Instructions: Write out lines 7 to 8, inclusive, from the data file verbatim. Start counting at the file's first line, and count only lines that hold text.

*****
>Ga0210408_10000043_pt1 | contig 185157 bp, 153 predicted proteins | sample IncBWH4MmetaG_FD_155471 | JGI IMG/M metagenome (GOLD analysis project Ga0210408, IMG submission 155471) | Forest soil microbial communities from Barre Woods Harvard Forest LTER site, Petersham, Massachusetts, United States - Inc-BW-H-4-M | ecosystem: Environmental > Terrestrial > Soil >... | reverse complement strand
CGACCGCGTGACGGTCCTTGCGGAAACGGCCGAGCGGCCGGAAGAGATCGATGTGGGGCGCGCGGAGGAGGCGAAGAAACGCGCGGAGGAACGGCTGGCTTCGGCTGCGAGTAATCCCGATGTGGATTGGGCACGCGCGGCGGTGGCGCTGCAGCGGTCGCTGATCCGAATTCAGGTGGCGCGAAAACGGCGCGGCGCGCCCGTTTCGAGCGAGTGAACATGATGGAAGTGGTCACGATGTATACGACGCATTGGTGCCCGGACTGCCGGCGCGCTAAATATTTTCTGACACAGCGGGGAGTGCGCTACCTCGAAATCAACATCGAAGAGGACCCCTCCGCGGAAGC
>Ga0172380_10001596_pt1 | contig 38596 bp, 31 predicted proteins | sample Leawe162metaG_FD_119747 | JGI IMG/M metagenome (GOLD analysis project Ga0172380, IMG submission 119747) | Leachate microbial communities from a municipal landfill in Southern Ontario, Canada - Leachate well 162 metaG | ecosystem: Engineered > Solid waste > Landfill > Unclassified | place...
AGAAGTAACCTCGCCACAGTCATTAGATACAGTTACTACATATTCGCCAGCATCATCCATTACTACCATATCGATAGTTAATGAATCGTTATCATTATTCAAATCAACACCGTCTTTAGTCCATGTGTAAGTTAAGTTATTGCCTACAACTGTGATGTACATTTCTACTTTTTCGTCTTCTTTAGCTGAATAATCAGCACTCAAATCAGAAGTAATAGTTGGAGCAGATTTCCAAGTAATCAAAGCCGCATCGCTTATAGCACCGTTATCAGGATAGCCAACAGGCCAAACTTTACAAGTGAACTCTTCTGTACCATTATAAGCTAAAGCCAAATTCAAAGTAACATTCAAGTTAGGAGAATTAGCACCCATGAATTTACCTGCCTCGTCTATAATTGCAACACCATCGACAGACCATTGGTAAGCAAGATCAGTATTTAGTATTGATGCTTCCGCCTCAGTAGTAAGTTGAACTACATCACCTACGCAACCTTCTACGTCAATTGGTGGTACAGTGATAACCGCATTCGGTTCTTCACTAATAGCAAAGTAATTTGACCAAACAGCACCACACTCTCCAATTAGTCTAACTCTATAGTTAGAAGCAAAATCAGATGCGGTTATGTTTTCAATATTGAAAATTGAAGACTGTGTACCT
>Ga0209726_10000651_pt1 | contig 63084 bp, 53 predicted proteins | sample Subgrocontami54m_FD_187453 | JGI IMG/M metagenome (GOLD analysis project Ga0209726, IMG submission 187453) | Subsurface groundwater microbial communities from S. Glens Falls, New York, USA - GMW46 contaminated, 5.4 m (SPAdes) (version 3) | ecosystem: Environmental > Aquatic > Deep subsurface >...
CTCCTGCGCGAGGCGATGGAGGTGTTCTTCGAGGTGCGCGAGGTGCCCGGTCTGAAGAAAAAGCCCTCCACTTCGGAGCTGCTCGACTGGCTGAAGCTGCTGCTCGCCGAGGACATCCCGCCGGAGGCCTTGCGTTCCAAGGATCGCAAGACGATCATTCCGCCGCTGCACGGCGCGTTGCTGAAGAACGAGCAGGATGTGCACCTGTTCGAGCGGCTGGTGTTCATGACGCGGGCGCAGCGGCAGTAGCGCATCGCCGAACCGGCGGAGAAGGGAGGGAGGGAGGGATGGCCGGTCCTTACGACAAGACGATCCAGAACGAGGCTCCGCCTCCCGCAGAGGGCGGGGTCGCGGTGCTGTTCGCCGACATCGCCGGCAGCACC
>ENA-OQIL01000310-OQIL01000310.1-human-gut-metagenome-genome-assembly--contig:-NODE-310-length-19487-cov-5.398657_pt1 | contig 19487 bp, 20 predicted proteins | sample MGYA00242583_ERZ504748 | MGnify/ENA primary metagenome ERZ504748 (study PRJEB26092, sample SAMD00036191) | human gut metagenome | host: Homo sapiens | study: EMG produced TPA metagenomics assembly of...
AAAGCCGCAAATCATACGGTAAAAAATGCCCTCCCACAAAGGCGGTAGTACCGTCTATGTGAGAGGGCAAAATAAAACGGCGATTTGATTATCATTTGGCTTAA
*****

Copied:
>ENA-OQIL01000310-OQIL01000310.1-human-gut-metagenome-genome-assembly--contig:-NODE-310-length-19487-cov-5.398657_pt1 | contig 19487 bp, 20 predicted proteins | sample MGYA00242583_ERZ504748 | MGnify/ENA primary metagenome ERZ504748 (study PRJEB26092, sample SAMD00036191) | human gut metagenome | host: Homo sapiens | study: EMG produced TPA metagenomics assembly of...
AAAGCCGCAAATCATACGGTAAAAAATGCCCTCCCACAAAGGCGGTAGTACCGTCTATGTGAGAGGGCAAAATAAAACGGCGATTTGATTATCATTTGGCTTAA